Special Report pursuant to Sec. 121(2) of the German Telecommunications Act, Bonn, 4 December 2017
- Public funding of the broadband expansion should only be provided in areas where expansion is not taking place through private enterprise. Funding programmes should be customised and supplemented by demand-side instruments.
- Incentives for the commercial expansion of high-performance broadband networks should be enhanced by abandoning a strictly cost-oriented regulation of new fibre-optic networks.
- When frequencies are allocated for the new fifth generation (5G) mobile communications standard the mobile network operators should be obligated to offer wholesale products on non-discriminatory terms.
The increasing digitalisation of the economy makes the swift expansion of gigabit-ready broadband infrastructures necessary. The greatest hurdle for more investment in modern broadband networks is the high costs of expanding them in combination with an as yet unpronounced demand for ultra-fast broadband connections. In addition, regulation in the telecommunications sector impacts the profitability of the investments and contributes to the restrained investing behaviour of the companies. In its Special Report released today, "Telecommunications 2017: Bank on competition!", the Monopolies Commission makes suggestions for a successful execution of a speedy and comprehensive expansion of high-performance land lines and mobile networks.
"The greater part of the necessary investments in gigabit infrastructures is made by commercial telecommunications firms in competition without public funding. The right conditions have to be created for this type of investment", states the Chair of the Monopolies Commission, Professor Achim Wambach. Deutsche Telekom, an operator with considerable market power, has until now been subject to a strict cost-oriented access and tariff regulation in broad areas of its operations. Whether and, if so, how newly built FTTB/H Networks will be regulated in future is currently being assessed by the Federal Network Agency (Bundesnetzagentur). The Monopolies Commission supports the plan of the regulatory agency to make the regulation of new networks more flexible and to tailor them to the special challenges of fibre-optic expansion. By departing from the strict cost-oriented regulation of access and tariffs, the profitability of risky investments can be improved and new incentives created for an expansion by private enterprise. Also, the potential inherent in collaborations in this expansion of broadband should be captured. If two or more firms share the costs of expanding the network, the risks of expansion decrease, because the prospective utilised capacity of the networks is optimised. If operators with strong market power participate in such co-investments, however, a (more flexible) regulation should not be cast aside. Otherwise there would be a risk of these firms eluding regulation by forming strategic alliances, to the detriment of competition.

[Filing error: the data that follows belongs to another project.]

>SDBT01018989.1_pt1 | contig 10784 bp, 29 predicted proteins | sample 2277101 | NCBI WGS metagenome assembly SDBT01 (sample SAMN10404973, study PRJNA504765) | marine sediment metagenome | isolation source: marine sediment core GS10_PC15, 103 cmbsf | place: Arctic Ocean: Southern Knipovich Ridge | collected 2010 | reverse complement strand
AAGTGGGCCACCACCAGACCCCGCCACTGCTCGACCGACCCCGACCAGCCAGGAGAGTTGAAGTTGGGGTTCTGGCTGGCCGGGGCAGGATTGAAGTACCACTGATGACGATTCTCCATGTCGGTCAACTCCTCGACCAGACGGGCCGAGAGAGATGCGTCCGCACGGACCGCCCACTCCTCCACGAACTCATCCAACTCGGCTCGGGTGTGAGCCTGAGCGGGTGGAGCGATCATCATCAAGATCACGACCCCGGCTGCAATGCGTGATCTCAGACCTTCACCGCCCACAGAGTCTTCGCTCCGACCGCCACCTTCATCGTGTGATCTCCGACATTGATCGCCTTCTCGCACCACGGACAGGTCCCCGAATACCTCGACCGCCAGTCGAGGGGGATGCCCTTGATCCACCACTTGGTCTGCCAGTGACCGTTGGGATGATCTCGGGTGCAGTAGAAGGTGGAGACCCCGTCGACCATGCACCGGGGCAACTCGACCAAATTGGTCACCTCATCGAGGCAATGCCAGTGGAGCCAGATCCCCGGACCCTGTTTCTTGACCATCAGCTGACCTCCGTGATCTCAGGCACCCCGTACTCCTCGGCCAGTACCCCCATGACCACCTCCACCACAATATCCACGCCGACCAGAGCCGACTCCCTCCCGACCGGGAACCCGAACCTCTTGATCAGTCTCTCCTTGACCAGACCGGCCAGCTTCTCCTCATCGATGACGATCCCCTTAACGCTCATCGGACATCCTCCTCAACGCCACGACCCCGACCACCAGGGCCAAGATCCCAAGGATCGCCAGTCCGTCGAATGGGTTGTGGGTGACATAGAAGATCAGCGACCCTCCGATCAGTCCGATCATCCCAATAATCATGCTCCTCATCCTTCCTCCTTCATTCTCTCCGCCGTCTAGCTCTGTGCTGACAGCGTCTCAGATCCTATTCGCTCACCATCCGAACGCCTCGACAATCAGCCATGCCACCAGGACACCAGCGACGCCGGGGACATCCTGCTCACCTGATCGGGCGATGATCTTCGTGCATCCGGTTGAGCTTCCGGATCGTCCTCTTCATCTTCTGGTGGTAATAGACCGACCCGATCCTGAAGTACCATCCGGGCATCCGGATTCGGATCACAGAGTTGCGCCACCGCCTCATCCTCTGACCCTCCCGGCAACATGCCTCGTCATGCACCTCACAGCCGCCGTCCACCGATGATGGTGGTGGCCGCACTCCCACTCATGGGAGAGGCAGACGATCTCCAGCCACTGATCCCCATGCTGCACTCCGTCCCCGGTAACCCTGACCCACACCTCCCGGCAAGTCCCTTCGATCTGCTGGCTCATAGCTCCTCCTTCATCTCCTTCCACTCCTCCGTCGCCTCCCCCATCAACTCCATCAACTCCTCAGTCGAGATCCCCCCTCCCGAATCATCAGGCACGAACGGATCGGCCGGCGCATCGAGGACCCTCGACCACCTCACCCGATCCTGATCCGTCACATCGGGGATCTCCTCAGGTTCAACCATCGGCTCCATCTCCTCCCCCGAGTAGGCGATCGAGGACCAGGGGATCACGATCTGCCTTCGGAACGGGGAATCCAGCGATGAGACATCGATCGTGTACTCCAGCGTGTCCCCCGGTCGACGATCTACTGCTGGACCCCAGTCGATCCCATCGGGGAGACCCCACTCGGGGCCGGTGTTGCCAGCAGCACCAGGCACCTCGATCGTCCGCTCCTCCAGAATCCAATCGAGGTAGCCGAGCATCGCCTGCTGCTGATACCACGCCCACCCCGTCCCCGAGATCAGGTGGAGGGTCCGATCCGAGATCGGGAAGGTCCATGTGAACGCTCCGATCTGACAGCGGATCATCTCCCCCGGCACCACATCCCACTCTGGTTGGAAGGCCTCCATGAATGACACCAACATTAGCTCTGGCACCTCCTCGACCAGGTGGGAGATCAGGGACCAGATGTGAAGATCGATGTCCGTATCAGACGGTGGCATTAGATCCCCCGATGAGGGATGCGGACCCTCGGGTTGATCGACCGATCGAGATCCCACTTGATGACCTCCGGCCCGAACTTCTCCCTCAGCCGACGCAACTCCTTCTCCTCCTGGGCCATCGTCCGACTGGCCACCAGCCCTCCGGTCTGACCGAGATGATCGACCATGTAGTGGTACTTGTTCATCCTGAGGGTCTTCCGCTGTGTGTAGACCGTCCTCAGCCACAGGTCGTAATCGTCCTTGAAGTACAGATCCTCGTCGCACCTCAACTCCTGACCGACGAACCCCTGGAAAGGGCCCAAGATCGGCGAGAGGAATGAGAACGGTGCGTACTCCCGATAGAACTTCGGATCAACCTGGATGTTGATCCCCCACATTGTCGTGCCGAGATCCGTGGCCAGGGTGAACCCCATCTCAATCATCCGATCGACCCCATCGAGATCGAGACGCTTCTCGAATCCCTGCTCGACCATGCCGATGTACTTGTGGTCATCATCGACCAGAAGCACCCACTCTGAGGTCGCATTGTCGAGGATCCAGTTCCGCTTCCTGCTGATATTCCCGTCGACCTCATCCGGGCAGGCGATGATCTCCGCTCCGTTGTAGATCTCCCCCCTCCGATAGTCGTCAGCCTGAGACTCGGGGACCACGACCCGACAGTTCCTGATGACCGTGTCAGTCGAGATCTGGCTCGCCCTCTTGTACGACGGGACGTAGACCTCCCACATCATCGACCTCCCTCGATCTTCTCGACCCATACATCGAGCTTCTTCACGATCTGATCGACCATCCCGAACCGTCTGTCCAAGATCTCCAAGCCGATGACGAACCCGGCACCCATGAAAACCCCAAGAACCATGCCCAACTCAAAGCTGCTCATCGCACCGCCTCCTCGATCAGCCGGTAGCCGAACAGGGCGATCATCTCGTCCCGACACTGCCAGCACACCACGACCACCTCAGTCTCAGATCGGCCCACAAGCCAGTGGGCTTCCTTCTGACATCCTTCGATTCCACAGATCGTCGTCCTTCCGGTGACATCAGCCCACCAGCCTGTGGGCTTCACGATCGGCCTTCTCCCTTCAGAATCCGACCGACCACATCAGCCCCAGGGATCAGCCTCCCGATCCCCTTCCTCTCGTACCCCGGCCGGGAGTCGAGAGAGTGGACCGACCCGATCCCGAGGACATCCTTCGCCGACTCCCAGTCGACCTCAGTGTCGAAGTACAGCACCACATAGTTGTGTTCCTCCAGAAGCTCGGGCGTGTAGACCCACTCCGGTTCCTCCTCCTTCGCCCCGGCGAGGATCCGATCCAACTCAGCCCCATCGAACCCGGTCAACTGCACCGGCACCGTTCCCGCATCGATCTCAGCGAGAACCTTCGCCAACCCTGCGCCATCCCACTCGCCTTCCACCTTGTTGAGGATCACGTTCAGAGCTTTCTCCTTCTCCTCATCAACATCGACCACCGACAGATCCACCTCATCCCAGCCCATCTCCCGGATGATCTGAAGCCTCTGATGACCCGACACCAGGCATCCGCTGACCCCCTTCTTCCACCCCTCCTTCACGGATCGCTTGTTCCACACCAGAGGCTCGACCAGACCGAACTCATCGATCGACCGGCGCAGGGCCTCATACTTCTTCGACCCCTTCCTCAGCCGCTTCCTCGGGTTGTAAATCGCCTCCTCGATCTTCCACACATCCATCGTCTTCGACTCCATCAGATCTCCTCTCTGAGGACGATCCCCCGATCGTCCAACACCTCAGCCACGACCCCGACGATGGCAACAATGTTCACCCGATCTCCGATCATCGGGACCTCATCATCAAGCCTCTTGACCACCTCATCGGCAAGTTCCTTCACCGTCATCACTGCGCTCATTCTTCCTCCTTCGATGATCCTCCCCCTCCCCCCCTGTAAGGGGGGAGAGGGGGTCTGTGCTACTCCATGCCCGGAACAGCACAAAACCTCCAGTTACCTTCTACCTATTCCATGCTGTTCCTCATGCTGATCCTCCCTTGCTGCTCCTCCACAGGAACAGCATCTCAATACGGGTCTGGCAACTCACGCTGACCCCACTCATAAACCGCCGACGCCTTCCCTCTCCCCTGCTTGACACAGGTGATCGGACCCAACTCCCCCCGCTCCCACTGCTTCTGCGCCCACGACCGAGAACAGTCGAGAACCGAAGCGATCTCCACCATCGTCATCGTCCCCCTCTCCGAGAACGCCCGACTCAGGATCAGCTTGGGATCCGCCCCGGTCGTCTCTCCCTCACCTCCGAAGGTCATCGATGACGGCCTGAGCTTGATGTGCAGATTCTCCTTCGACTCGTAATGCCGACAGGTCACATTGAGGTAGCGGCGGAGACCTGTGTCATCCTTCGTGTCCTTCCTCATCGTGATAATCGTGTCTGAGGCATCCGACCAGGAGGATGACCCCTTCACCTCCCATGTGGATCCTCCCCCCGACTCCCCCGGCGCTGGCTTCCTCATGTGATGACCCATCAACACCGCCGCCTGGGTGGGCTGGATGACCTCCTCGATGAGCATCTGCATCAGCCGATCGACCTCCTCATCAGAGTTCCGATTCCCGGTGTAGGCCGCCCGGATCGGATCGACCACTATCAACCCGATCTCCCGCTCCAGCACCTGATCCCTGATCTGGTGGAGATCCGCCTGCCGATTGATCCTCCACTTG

In the regions where commercial broadband expansion is currently not profitable, the expansion of gigabit networks should be subsidised with public funds. The funding should be designed so that no crowding-out or devaluation of private investment occurs. The proposal of financing the expansion of new networks with exclusive expansion rights in the form of concessions must be rejected. The consequence of this would be a monopolisation of the regional infrastructure and the exclusion of private investments.
The classic supply-oriented funding should be supplemented by demand-oriented instruments. Thus short-term vouchers for broadband connections, so-called gigabit vouchers, could help to generate the demand that is vital for a commercial expansion.
In the field of mobile communications, the expansion of mobile networks of the fifth generation (5G) should be promoted by the Federal Network Agency making suitable frequencies available quickly. The allocation of frequencies should be tied to the obligation of offering providers without their own mobile network wholesale products on non-discriminatory terms. This is the only way to ensure that besides the three network operators the service providers as well will be able to offer innovative 5G services. For maintaining competition in mobile technology this is of utmost importance.
It remains necessary to divest without delay the shares of the German state in the Deutsche Telekom AG, which amount to almost 32 per cent. Selling the state’s holdings would put an end to its problematic double role as a regulator and shareholder.
The following documents are now available for download: